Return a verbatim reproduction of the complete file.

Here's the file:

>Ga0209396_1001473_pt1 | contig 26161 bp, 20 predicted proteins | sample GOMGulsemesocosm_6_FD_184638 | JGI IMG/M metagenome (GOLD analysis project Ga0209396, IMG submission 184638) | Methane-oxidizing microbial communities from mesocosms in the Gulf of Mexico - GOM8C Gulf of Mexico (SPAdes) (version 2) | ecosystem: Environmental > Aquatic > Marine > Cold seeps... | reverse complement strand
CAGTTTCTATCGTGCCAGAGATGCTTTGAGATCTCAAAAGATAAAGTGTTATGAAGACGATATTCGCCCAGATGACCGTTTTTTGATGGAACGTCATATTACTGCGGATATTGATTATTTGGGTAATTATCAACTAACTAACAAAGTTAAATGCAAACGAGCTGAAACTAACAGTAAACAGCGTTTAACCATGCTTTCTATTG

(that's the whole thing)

>Ga0209396_1001473_pt1 | contig 26161 bp, 20 predicted proteins | sample GOMGulsemesocosm_6_FD_184638 | JGI IMG/M metagenome (GOLD analysis project Ga0209396, IMG submission 184638) | Methane-oxidizing microbial communities from mesocosms in the Gulf of Mexico - GOM8C Gulf of Mexico (SPAdes) (version 2) | ecosystem: Environmental > Aquatic > Marine > Cold seeps... | reverse complement strand
CAGTTTCTATCGTGCCAGAGATGCTTTGAGATCTCAAAAGATAAAGTGTTATGAAGACGATATTCGCCCAGATGACCGTTTTTTGATGGAACGTCATATTACTGCGGATATTGATTATTTGGGTAATTATCAACTAACTAACAAAGTTAAATGCAAACGAGCTGAAACTAACAGTAAACAGCGTTTAACCATGCTTTCTATTG